In this report, we have described three patients with left-sided obstructive lesions who developed IHPS. While commonalities exist between these patients, we cannot identify any causality with such small numbers. It is important to note that although feeding dysfunction is expected in this patient population, other structural etiologies such as pyloric stenosis can coexist. We recommend that pyloric stenosis remains in the differential for feed intolerance postcardiac surgery and for appropriate diagnostic testing to be carried out to diagnose this entity.

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Conflicts of interest

There are no conflicts of interest.

   References Top

Davis D, Davis S, Cotman K, Worley S, Londrico D, Kenny D, et al. Feeding difficulties and growth delay in children with hypoplastic left heart syndrome versus d-transposition of the great arteries. Pediatr Cardiol 2008;29:328-33.  Back to cited text no. 1
Harrison AM, Davis S, Reid JR, Morrison SC, Arrigain S, Connor JT, et al. Neonates with hypoplastic left heart syndrome have ultrasound evidence of abnormal superior mesenteric artery perfusion before and after modified Norwood procedure. Pediatr Crit Care Med 2005;6:445-7.  Back to cited text no. 2
Jeffries HE, Wells WJ, Starnes VA, Wetzel RC, Moromisato DY. Gastrointestinal morbidity after Norwood palliation for hypoplastic left heart syndrome. Ann Thorac Surg 2006;81:982-7.  Back to cited text no. 3
Jadcherla SR, Vijayapal AS, Leuthner S. Feeding abilities in neonates with congenital heart disease: A retrospective study. J Perinatol 2009;29:112-8.  Back to cited text no. 4
Jeffries HE, Wetzell RC, Starnes VA, McCulley M, Moromisato DY. Gastrointestinal morbidity in patients with hypoplastic left heart syndrome following the Norwood procedure. Crit Care Med 2002;30 Suppl 12:A73.  Back to cited text no. 5
Boctor D, Pillo-Blocka F, McCrindle BW. Nutrition after cardiac surgery for infants with congenital heart disease. Nutr Clin Pract 1999;14:111-5.  Back to cited text no. 6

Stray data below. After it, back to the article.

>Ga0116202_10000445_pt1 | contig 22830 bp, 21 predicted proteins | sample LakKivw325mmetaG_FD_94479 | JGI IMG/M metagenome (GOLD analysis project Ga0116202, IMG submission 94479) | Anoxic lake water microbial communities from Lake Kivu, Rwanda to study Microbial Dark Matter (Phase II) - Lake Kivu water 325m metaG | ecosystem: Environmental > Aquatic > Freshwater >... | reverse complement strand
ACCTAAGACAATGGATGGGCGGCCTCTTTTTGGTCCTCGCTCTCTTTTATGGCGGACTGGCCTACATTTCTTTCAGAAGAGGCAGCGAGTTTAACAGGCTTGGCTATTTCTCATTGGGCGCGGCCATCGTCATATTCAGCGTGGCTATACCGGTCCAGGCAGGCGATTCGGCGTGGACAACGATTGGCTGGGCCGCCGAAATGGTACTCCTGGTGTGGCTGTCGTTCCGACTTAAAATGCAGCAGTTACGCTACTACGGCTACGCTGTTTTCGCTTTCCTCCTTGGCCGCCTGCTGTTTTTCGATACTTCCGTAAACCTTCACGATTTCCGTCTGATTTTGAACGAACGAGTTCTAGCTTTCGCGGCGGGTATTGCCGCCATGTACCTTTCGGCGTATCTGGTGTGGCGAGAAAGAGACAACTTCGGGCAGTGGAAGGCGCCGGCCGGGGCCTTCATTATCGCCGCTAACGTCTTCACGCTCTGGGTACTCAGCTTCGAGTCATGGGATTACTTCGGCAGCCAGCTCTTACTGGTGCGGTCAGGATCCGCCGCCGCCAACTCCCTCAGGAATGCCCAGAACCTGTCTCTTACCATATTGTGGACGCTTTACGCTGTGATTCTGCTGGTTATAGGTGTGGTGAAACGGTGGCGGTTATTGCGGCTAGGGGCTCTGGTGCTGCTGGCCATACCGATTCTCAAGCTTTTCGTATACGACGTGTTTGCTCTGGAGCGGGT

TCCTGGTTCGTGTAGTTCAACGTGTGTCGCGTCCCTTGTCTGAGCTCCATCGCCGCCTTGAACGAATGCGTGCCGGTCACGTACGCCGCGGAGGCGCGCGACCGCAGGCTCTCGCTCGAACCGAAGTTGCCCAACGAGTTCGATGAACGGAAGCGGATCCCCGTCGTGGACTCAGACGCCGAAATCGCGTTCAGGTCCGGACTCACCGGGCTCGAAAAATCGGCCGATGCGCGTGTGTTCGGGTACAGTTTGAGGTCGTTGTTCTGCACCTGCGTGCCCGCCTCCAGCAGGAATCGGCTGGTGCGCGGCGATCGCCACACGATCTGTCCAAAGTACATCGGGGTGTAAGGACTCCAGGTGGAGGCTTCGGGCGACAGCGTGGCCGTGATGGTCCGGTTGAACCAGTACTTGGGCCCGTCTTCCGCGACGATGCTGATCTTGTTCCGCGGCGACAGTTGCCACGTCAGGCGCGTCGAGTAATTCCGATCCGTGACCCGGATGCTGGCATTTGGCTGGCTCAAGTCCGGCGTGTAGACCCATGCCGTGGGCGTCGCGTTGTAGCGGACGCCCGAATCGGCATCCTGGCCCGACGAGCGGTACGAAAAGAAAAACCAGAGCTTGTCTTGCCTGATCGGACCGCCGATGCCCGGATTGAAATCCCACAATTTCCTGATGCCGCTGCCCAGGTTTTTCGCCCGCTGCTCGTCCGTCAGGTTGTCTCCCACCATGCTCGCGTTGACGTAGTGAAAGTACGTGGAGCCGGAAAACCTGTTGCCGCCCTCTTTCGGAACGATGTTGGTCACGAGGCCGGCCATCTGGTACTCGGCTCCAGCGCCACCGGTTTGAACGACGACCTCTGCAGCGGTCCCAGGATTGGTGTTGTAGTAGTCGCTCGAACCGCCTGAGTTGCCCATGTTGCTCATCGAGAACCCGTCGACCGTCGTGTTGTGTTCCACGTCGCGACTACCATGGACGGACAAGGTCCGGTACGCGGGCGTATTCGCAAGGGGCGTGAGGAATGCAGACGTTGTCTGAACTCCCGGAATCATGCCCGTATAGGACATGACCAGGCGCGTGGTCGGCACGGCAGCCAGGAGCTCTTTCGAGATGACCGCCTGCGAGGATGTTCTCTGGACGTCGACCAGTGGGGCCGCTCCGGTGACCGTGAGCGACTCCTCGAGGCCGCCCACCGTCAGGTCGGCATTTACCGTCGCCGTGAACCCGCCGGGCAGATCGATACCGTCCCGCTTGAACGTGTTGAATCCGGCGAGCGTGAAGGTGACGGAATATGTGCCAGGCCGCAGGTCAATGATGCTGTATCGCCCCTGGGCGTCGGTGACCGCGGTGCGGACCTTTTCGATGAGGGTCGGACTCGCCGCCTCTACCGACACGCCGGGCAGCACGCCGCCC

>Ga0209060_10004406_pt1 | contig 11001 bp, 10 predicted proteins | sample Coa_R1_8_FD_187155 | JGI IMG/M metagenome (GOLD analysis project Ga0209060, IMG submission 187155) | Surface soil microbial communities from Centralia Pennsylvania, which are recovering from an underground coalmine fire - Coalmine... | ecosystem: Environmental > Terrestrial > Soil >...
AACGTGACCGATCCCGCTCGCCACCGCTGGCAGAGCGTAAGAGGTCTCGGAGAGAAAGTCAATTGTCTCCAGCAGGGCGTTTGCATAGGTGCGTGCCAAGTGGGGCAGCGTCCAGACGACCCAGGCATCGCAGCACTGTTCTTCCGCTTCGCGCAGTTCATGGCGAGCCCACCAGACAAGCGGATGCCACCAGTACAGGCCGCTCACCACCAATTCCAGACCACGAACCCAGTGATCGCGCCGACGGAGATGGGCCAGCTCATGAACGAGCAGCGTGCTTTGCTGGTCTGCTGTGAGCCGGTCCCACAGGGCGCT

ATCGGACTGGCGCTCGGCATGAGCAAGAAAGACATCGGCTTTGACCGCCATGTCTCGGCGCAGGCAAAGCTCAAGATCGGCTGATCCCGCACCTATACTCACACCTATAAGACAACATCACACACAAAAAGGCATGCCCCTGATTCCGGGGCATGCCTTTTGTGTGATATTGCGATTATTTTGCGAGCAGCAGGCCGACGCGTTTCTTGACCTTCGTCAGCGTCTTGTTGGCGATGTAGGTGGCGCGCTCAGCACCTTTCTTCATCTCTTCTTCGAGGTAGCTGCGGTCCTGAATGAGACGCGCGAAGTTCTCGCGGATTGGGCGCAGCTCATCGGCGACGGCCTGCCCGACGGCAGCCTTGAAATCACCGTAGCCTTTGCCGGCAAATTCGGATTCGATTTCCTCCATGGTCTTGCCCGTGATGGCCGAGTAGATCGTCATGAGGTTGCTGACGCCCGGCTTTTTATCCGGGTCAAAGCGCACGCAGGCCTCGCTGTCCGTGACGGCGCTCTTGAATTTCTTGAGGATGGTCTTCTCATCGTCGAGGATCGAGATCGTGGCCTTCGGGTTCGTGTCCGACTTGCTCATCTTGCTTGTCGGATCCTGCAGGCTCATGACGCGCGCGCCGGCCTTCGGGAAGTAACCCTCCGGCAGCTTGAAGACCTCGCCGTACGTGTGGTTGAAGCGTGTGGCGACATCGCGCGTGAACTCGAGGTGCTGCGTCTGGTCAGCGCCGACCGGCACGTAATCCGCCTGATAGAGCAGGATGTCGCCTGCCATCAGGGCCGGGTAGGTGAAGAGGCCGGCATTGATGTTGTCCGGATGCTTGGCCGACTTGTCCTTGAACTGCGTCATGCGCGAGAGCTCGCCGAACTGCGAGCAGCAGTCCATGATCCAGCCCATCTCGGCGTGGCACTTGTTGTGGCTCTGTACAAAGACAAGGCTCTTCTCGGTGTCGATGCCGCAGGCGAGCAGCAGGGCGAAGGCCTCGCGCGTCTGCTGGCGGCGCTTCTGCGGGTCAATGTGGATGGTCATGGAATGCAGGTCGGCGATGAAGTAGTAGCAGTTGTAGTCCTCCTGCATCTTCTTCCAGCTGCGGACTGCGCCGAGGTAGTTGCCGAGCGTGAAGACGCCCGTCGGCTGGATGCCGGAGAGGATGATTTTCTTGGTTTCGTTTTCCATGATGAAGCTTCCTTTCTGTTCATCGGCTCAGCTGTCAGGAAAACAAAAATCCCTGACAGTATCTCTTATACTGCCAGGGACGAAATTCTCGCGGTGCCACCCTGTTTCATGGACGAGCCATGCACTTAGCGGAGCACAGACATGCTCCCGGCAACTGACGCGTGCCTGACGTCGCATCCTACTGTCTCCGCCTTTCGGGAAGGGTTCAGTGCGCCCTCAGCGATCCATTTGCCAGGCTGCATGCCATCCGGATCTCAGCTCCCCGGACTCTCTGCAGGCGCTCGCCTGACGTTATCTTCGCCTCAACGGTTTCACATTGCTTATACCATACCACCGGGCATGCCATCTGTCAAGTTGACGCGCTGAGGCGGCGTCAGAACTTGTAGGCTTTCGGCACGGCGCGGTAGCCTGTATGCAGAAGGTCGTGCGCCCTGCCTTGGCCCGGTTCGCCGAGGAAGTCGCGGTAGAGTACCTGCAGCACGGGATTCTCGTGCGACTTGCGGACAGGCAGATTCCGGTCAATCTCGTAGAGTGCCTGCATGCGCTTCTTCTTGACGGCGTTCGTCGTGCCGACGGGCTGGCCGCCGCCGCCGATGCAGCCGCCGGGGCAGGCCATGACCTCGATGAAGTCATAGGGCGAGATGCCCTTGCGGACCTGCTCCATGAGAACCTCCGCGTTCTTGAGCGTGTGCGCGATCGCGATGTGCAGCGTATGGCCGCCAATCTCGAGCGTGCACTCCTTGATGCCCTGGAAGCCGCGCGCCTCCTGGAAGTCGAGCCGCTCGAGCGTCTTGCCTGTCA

Iqbal CW, Rivard DC, Mortellaro VE, Sharp SW, St. Peter SD. Evaluation of ultrasonographic parameters in the diagnosis of pyloric stenosis relative to patient age and size. J Pediatr Surg 2012;47:1542-7.  Back to cited text no. 7
Peeters B, Benninga MA, Hennekam RC. Infantile hypertrophic pyloric stenosis – Genetics and syndromes. Nat Rev Gastroenterol Hepatol 2012;9:646-60.  Back to cited text no. 8
Everett KV, Chung EM. Confirmation of two novel loci for infantile hypertrophic pyloric stenosis on chromosomes 3 and 5. J Hum Genet 2013;58:236-7.  Back to cited text no. 9
Mercado-Deane MG, Burton EM, Brawley AV, Hatley R. Prostaglandin-induced foveolar hyperplasia simulating pyloric stenosis in an infant with cyanotic heart disease. Pediatr Radiol 1994;24:45-6.  Back to cited text no. 10
Perme T, Mali S, Vidmar I, Gvardijancic D, Blumauer R, Mishaly D, et al. Prolonged prostaglandin E1 therapy in a neonate with pulmonary atresia and ventricular septal defect and the development of antral foveolar hyperplasia and hypertrophic pyloric stenosis. Ups J Med Sci 2013;118:138-42.  Back to cited text no. 11

Correspondence Address:
Nayan T Srivastava
Department of Pediatric Cardiology, Indiana University School of Medicine, 705 Riley Hospital Drive, RR 107, Indianapolis, IN
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Source of Support: None, Conflict of Interest: None

DOI: 10.4103/apc.APC_51_17